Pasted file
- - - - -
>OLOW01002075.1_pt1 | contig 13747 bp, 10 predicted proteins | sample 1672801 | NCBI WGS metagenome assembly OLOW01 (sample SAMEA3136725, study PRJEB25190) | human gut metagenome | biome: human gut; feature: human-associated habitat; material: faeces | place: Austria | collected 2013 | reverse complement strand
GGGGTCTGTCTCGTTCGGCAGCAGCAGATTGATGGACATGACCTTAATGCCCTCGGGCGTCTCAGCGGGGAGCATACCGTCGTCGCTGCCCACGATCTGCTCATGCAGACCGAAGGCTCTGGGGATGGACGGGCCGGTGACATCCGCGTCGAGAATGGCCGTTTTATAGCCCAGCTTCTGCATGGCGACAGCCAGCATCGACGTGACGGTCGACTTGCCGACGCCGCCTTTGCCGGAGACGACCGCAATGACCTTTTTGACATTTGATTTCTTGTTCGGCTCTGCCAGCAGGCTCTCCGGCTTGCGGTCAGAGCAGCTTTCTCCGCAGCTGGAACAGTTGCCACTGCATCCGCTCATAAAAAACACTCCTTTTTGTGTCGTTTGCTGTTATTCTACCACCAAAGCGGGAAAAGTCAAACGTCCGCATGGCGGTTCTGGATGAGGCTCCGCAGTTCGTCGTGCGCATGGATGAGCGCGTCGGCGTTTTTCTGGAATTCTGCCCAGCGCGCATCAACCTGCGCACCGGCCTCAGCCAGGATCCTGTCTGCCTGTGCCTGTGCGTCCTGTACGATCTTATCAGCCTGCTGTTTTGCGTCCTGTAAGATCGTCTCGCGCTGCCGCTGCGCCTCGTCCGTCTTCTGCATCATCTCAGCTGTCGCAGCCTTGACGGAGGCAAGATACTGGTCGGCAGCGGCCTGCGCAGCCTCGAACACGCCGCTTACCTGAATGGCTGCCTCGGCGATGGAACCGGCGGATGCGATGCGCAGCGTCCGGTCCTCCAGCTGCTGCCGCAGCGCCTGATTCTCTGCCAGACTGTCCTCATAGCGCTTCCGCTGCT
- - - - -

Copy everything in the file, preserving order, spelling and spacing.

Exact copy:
>OLOW01002075.1_pt1 | contig 13747 bp, 10 predicted proteins | sample 1672801 | NCBI WGS metagenome assembly OLOW01 (sample SAMEA3136725, study PRJEB25190) | human gut metagenome | biome: human gut; feature: human-associated habitat; material: faeces | place: Austria | collected 2013 | reverse complement strand
GGGGTCTGTCTCGTTCGGCAGCAGCAGATTGATGGACATGACCTTAATGCCCTCGGGCGTCTCAGCGGGGAGCATACCGTCGTCGCTGCCCACGATCTGCTCATGCAGACCGAAGGCTCTGGGGATGGACGGGCCGGTGACATCCGCGTCGAGAATGGCCGTTTTATAGCCCAGCTTCTGCATGGCGACAGCCAGCATCGACGTGACGGTCGACTTGCCGACGCCGCCTTTGCCGGAGACGACCGCAATGACCTTTTTGACATTTGATTTCTTGTTCGGCTCTGCCAGCAGGCTCTCCGGCTTGCGGTCAGAGCAGCTTTCTCCGCAGCTGGAACAGTTGCCACTGCATCCGCTCATAAAAAACACTCCTTTTTGTGTCGTTTGCTGTTATTCTACCACCAAAGCGGGAAAAGTCAAACGTCCGCATGGCGGTTCTGGATGAGGCTCCGCAGTTCGTCGTGCGCATGGATGAGCGCGTCGGCGTTTTTCTGGAATTCTGCCCAGCGCGCATCAACCTGCGCACCGGCCTCAGCCAGGATCCTGTCTGCCTGTGCCTGTGCGTCCTGTACGATCTTATCAGCCTGCTGTTTTGCGTCCTGTAAGATCGTCTCGCGCTGCCGCTGCGCCTCGTCCGTCTTCTGCATCATCTCAGCTGTCGCAGCCTTGACGGAGGCAAGATACTGGTCGGCAGCGGCCTGCGCAGCCTCGAACACGCCGCTTACCTGAATGGCTGCCTCGGCGATGGAACCGGCGGATGCGATGCGCAGCGTCCGGTCCTCCAGCTGCTGCCGCAGCGCCTGATTCTCTGCCAGACTGTCCTCATAGCGCTTCCGCTGCT